There are many ways you can strengthen your muscles, whether it’s at home or the gym. The activities you choose should work all the major muscle groups of your body (legs, hips, back, chest, abdomen, shoulders, and arms). You may want to try:

  • Lifting weights
  • Working with resistance bands
  • Doing exercises that use your body weight for resistance (push ups, sit ups)
  • Heavy gardening (digging, shoveling)
  • Yoga
  • Thai Chi

Flu Season is here, Your Best Shot is the Flu Shot

With fall approaching, it is a sure bet that cold and flu season will soon follow bringing the risk of flu illness. Some people will only be mildly sick or miserable for a few days, but for some, flu can be very serious and may even result in hospitalization or death.  Flu shots are highly recommended for Seniors 65 and older.

Flu viruses infect the nose, throat, and lungs and can cause a wide range of complications. Sinus and ear infections are examples of moderate complications from flu. Pneumonia is a serious flu complication that can result from either flu virus infection alone or from co-infection of flu virus and bacteria. Other possible serious complications triggered by flu can include inflammation of the heart (myocarditis), brain (encephalitis) or muscle (myositis, rhabdomyolysis), and multi-organ failure (for example, respiratory and kidney failure). Flu virus infection can trigger an extreme inflammatory response in the body and can lead to sepsis, the body’s life-threatening response to infection. Over the past six flu seasons, the U.S. has experienced several flu seasons with high rates of hospitalization and severe disease.

Flu vaccination can help keep you from getting sick from flu. Protecting yourself from flu also protects the people around you who are more vulnerable to serious flu illness. People at increased risk of flu complications include older adults, people with chronic medical conditions, and children younger than 6 months old.

CDC recommends everyone 6 months and older get a flu vaccine each year. While the flu vaccine can vary in how well it works, it is the best tool modern medicine currently has to prevent infection with influenza viruses. CDC estimates that for the 2015-2016 influenza season only about 45% of the population were vaccinated. Still, influenza vaccination prevented approximately 5.1 million influenza illnesses, 2.5 million influenza-associated medical visits, and 71,000 influenza-associated hospitalizations. CDC experts calculated that a 5 percentage point increase in vaccination rates could have prevented another 500,000 influenza illnesses, 230,000 influenza-associated medical visits, and 6,000 influenza-associated hospitalizations across the entire population.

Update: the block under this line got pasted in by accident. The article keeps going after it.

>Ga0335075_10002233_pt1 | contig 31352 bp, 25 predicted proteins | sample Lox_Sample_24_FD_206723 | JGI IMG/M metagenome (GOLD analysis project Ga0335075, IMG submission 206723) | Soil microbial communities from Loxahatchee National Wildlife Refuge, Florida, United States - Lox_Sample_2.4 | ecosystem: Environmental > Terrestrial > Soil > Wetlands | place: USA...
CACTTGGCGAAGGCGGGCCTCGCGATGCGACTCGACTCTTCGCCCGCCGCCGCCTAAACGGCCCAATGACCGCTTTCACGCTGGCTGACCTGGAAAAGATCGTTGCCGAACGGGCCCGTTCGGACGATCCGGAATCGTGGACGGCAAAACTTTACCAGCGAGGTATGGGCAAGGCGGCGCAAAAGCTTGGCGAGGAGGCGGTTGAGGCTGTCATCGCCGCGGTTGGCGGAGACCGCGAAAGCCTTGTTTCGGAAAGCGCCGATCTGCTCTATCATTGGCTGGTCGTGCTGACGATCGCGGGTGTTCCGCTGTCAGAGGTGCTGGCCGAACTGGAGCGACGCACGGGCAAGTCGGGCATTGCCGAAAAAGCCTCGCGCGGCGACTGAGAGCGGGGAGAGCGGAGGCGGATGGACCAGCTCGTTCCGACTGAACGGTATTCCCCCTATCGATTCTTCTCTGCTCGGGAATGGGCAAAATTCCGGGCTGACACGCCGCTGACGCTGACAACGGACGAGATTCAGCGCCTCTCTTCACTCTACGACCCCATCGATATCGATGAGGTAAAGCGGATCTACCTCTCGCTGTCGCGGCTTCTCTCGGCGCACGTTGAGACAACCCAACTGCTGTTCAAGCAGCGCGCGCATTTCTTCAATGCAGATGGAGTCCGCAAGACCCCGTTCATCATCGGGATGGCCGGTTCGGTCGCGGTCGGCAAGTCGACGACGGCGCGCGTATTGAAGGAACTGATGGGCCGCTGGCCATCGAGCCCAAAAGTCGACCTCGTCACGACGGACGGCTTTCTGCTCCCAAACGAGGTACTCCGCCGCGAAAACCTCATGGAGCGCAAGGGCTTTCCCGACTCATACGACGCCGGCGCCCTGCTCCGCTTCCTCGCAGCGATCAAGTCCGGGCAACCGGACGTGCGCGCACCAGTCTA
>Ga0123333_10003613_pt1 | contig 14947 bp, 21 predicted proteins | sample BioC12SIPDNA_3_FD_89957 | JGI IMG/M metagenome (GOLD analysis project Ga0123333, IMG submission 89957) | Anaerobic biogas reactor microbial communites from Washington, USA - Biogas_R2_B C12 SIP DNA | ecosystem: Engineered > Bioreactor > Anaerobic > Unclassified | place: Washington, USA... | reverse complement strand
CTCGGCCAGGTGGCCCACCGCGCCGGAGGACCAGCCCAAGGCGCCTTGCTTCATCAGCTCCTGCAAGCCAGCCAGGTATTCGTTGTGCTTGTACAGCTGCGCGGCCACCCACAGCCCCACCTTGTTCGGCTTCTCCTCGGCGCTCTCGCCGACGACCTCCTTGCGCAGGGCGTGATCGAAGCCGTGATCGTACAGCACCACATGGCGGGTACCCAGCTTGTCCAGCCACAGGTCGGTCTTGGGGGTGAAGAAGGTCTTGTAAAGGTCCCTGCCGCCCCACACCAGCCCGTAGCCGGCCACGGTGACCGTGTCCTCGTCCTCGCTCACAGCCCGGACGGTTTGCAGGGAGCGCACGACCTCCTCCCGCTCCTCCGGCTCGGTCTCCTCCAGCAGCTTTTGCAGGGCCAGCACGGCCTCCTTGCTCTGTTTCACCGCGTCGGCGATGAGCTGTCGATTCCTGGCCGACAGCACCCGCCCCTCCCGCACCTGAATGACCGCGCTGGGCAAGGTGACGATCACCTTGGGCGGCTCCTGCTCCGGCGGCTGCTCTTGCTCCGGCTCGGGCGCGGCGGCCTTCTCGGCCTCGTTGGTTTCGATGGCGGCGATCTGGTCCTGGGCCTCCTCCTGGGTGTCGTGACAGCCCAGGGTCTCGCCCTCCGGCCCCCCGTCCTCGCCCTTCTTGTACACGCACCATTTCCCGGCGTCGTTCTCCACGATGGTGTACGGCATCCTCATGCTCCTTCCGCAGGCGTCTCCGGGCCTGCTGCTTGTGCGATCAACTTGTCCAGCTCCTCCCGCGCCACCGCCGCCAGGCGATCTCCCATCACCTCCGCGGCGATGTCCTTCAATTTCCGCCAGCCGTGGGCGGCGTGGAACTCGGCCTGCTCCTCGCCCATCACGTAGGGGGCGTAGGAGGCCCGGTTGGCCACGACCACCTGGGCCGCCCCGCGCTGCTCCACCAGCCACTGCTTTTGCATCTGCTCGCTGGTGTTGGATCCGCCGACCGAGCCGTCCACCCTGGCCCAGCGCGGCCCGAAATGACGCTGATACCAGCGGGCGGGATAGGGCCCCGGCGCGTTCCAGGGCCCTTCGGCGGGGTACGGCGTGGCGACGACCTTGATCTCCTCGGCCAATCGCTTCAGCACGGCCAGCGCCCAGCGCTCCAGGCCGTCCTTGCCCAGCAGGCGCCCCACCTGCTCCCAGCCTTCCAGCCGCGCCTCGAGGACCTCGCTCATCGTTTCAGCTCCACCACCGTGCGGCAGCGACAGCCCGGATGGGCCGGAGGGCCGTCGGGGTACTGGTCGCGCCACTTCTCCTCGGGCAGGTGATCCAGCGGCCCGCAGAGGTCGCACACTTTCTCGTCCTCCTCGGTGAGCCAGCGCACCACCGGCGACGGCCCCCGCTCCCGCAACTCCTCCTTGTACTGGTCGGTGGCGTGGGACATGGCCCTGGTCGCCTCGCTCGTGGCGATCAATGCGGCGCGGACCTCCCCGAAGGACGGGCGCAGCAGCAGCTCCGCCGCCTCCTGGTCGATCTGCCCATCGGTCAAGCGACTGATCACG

We have stated above that flu illness can be serious and that flu vaccine can prevent illness. There are other misconceptions that discourage people from getting vaccinated. To clear those up:

  1. A flu vaccine cannot give you the flu. The most common side effects from a flu shot are soreness, redness and/or swelling where the shot was given, fever, and/or muscle aches. These side effects are NOT flu. If you do experience side effects, they are usually mild and short-lived, especially when compared to symptoms from a bad case of flu.
  2. Flu vaccines are among the safest medical products in use. Hundreds of millions of Americans have safely received flu vaccines over the past 50 years. There has been extensive research supporting the safety of flu vaccines. CDC and the Food and Drug Administration (FDA) closely monitor the safety of vaccines approved for use in the United States.

What vaccine to get this season:

CDC recommends use of injectable influenza vaccines (including inactivated influenza vaccines and recombinant influenza vaccines) during 2017-2018. Similar to last season, the nasal spray flu vaccine (live attenuated influenza vaccine or LAIV) is not recommended for the 2017-2018 flu season. Both trivalent (three-component) and quadrivalent (four-component) flu vaccines will be available. There is no preferential recommendation for any of the licensed and recommended vaccines this season.

It takes about two weeks after vaccination for your body to develop protection against flu. Take your best shot in the fight against flu! Protect yourself and your loved ones, and get a flu shot by the end of October, if possible.